Yes, when the Holy Spirit filled the apostles with new energy, new life and new ways of communicating, the people around them simply assumed they were drunk. In a sense, they were — drunk on God’s wind, breath and Spirit.
God created a Powerhouse on Pentecost, which gave the apostles a clean and sustainable source of energy. Unlike coal, oil or natural gas, the Spirit does not contribute to climate change. Unlike the wind of the air, it is always blowing. Unlike geothermal, it does not require drilling. And unlike solar, it is available even on cloudy days. All we have to do is ask for it.
A prime example of the Spirit’s power is found in the speech of the apostle Peter. This was the same Peter who had denied Jesus three times, saying, “I do not know him,” “I am not [a follower of Jesus],” and “I do not know what you are talking about!” (Luke 22:57-60). But once the Spirit came to him, he was filled with new energy, new life and new courage in communication.
Acts tells us that Peter raised his voice and addressed the crowd, saying, “Men of Judea and all who live in Jerusalem, let this be known to you, and listen to what I say. Indeed, these are not drunk, as you suppose” (Acts 2:14-15). The Holy Spirit gave Peter the courage he needed to stand up to the skeptical crowd and speak boldly about what God was doing in the world, based on the prophecy of Joel. The prophet had said that God would pour out the Spirit on all people, and then “everyone who calls on the name of the Lord shall be saved” (v. 21).
Peter and the apostles were energized not by electricity generated by coal-fired power plants or wind farms. No, their energy came from a new kind of powerhouse, in which the Holy Spirit enabled them to speak in diverse languages and offer a word of gospel hope. Like the Powerhouse at Beloit College, this new life was not dependent on technology. Instead, it was generated by personal connections with God and neighbors, and it was spread through conversation and collaboration.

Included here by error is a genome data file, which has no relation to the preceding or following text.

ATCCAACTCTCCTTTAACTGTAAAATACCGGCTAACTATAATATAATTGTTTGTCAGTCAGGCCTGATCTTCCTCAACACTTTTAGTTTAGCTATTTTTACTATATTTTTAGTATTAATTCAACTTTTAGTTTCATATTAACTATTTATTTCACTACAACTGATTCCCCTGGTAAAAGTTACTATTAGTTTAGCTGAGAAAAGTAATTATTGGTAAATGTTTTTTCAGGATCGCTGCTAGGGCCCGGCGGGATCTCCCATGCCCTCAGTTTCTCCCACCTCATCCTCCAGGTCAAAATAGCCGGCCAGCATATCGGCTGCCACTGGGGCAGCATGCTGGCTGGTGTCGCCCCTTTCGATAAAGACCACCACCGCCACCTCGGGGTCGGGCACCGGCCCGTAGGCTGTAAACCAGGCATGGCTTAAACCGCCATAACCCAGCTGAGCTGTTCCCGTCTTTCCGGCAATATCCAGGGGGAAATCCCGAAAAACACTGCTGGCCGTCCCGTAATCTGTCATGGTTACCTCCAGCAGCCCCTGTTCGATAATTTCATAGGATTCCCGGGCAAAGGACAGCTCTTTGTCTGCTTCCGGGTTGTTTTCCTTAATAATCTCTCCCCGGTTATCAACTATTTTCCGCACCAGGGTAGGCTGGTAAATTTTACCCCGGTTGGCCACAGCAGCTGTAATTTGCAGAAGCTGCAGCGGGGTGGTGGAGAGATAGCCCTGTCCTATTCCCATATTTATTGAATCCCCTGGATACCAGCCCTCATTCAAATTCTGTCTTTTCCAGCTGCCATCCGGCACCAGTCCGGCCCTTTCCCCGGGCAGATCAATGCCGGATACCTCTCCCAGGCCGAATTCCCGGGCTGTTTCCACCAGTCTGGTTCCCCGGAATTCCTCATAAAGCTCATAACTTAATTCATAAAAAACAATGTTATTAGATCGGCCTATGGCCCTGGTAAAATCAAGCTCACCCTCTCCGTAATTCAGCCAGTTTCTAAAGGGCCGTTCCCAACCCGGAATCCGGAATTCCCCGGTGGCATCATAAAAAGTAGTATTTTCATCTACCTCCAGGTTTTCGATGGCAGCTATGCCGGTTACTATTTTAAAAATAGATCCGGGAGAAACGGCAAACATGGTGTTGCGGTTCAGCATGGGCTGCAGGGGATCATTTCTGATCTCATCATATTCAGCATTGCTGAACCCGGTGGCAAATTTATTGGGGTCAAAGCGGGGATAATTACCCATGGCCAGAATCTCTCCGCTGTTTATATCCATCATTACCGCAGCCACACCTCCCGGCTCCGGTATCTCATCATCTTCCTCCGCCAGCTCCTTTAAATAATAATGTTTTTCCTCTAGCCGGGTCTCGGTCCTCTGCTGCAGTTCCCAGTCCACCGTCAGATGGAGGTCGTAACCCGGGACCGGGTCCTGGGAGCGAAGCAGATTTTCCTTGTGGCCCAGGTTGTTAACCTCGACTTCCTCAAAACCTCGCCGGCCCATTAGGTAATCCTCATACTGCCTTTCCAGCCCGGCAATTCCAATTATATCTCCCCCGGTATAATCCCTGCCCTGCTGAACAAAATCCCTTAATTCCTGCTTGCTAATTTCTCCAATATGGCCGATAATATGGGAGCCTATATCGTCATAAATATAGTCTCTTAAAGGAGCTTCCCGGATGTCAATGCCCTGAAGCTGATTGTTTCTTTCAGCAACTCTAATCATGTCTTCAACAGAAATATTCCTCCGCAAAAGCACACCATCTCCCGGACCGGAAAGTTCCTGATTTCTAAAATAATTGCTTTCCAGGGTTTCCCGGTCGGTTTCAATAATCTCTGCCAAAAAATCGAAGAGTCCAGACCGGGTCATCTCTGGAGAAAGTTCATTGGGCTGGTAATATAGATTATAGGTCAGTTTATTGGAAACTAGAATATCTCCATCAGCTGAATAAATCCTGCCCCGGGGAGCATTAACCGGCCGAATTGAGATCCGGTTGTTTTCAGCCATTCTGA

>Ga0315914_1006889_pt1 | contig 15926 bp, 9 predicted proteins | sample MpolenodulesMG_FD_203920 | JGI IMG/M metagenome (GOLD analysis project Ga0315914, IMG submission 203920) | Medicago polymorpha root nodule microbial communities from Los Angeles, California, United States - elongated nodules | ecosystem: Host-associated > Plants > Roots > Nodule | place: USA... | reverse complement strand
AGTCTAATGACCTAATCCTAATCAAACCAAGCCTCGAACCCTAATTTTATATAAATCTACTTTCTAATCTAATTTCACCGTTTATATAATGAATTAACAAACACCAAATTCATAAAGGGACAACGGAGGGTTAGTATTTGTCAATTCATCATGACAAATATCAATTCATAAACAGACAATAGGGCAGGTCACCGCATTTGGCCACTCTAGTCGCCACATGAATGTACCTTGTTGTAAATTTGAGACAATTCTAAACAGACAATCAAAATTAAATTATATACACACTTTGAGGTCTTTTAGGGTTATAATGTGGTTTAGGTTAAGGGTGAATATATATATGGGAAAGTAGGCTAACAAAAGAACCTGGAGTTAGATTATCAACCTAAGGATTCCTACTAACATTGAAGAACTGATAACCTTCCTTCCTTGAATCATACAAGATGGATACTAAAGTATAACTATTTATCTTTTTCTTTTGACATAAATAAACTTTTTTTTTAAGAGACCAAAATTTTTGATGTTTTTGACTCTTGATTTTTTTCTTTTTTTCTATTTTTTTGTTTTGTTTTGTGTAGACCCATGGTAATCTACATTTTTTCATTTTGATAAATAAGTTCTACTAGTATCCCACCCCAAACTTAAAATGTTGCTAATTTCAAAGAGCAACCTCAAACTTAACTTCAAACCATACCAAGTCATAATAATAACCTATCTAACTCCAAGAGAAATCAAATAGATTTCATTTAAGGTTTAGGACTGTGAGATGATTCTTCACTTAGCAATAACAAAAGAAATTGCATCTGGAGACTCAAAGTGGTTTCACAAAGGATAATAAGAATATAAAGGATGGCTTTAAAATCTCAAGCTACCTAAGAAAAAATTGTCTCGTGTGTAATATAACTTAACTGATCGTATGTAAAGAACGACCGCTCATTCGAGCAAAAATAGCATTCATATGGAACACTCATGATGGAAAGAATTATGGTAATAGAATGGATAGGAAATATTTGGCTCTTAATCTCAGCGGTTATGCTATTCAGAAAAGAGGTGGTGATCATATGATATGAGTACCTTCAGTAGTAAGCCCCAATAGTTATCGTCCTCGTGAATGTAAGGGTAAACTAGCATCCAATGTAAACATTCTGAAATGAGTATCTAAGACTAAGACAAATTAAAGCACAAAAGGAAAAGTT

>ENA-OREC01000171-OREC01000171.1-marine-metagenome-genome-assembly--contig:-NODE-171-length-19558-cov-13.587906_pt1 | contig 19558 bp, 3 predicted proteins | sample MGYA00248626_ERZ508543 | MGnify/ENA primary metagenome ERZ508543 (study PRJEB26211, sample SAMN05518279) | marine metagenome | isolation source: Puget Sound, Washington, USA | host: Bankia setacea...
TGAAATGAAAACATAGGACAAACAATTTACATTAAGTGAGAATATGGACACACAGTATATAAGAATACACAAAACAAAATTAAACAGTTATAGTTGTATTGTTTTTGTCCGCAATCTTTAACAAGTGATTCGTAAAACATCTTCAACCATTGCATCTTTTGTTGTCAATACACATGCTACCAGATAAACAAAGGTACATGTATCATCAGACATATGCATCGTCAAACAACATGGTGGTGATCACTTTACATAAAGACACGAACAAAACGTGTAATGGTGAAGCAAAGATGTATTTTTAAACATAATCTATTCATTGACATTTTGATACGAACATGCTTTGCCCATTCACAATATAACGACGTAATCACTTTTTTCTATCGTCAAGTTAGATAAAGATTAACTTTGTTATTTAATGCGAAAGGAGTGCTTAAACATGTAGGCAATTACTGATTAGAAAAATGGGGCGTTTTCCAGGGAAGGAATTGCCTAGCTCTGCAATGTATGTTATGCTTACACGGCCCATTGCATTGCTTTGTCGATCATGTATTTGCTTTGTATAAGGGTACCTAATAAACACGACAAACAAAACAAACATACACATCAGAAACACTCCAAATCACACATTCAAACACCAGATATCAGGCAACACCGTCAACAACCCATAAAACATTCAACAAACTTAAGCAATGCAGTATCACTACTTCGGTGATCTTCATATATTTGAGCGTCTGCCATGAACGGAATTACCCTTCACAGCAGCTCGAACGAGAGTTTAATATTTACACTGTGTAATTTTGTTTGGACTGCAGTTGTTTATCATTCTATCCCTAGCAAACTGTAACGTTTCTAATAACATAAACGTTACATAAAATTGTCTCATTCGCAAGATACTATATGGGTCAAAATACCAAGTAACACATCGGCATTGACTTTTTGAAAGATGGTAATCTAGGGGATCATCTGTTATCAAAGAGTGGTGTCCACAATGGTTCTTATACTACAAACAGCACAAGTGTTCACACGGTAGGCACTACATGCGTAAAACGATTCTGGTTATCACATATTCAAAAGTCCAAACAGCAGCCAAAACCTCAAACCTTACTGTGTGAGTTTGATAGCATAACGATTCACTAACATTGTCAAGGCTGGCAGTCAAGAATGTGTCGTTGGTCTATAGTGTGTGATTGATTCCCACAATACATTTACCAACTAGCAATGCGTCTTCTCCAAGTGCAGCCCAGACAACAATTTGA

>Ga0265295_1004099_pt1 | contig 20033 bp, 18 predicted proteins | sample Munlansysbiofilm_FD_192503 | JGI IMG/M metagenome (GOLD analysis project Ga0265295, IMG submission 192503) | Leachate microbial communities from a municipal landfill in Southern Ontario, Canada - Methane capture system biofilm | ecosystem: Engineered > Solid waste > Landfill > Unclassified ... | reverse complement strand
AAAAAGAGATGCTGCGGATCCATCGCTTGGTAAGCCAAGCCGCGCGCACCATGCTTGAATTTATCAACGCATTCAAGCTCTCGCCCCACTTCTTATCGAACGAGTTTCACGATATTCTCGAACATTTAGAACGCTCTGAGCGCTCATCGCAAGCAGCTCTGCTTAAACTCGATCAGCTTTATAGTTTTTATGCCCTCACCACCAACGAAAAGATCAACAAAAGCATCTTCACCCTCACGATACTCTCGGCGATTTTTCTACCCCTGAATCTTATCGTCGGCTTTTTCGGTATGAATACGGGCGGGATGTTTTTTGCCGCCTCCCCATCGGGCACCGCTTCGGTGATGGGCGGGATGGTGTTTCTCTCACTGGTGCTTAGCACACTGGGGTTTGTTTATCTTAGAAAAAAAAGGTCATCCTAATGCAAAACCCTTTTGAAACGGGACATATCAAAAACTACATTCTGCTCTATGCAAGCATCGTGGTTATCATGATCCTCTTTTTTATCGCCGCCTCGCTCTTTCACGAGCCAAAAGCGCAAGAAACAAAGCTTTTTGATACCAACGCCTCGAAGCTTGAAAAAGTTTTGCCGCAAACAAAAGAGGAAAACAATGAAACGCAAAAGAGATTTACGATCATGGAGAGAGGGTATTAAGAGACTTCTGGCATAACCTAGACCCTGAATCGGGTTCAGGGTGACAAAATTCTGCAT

Such spiritual power is needed today, if we are going to be part of a church that brings life, joy and hope to the world. Peter told the crowd that God’s Spirit was going to change their lives for the better: “Your sons and your daughters shall prophesy,” he said, “and your young men shall see visions” (v. 17).
Every Sunday School have our sons and daughters learning the prophecy and visions of scripture from our dedicated teachers. We are powered up in Sunday morning worship for the week ahead. Every Monday night people are powered up in A.A. and Al-Anon meetings. Tuesdays are for the counters, Ladies of the Yarn, and Band rehearsal. Wednesdays are for Girl Scouts, Bell Choir, Adult Choir, and confirmation class. Thursdays are for the Happy Sew & Sews, staff meeting, bulletin assembly, and Stephen Ministry Peer supervision. Fridays and Saturdays mornings are for two more A.A. groups. Saturdays are for men praying in our sanctuary, funerals, and 5:30 worship. We are powered up by office volunteers throughout the week, adult Bible studies, and daily warmlines. Divinity is powered up by monthly board meetings supporting our ministries, and planning council.
Our social ministries, food pantry, Parma Park support, Lutheran Metro Ministries, Great Cleveland congregations, the Hope Refugee Center, Lutheran World Hunger and Disaster Relief, and pretty much anyone who needs help – powers us up with the gift of the Holy Spirit.
Divinity is powered up when tonight/last night the holy spirit covered Alexander Wilcox in the waters of Holy Baptism. Alex becomes a child of God that his parents, Brian and Sarah, and this whole congregation promise to raise and nurture as a follower of Jesus Christ. The waterfall of the Holy Spirit makes us new.
We have tapped into a source of power that comes from beyond ourselves: A power that is not found primarily in programs, policies or institutions, but in the Holy Spirit of God. This Pentecost power is an energy source that can keep people burning with love for God and for the people around them, while radiating warmth and light to a cold, dark world.
We can be part of the Christian Way by continuing to transform Divinity into a powerhouse. When we do this, we open ourselves to the Holy Spirit, an energy source that gives us both the courage and the ability to connect with people around us in life-giving ways.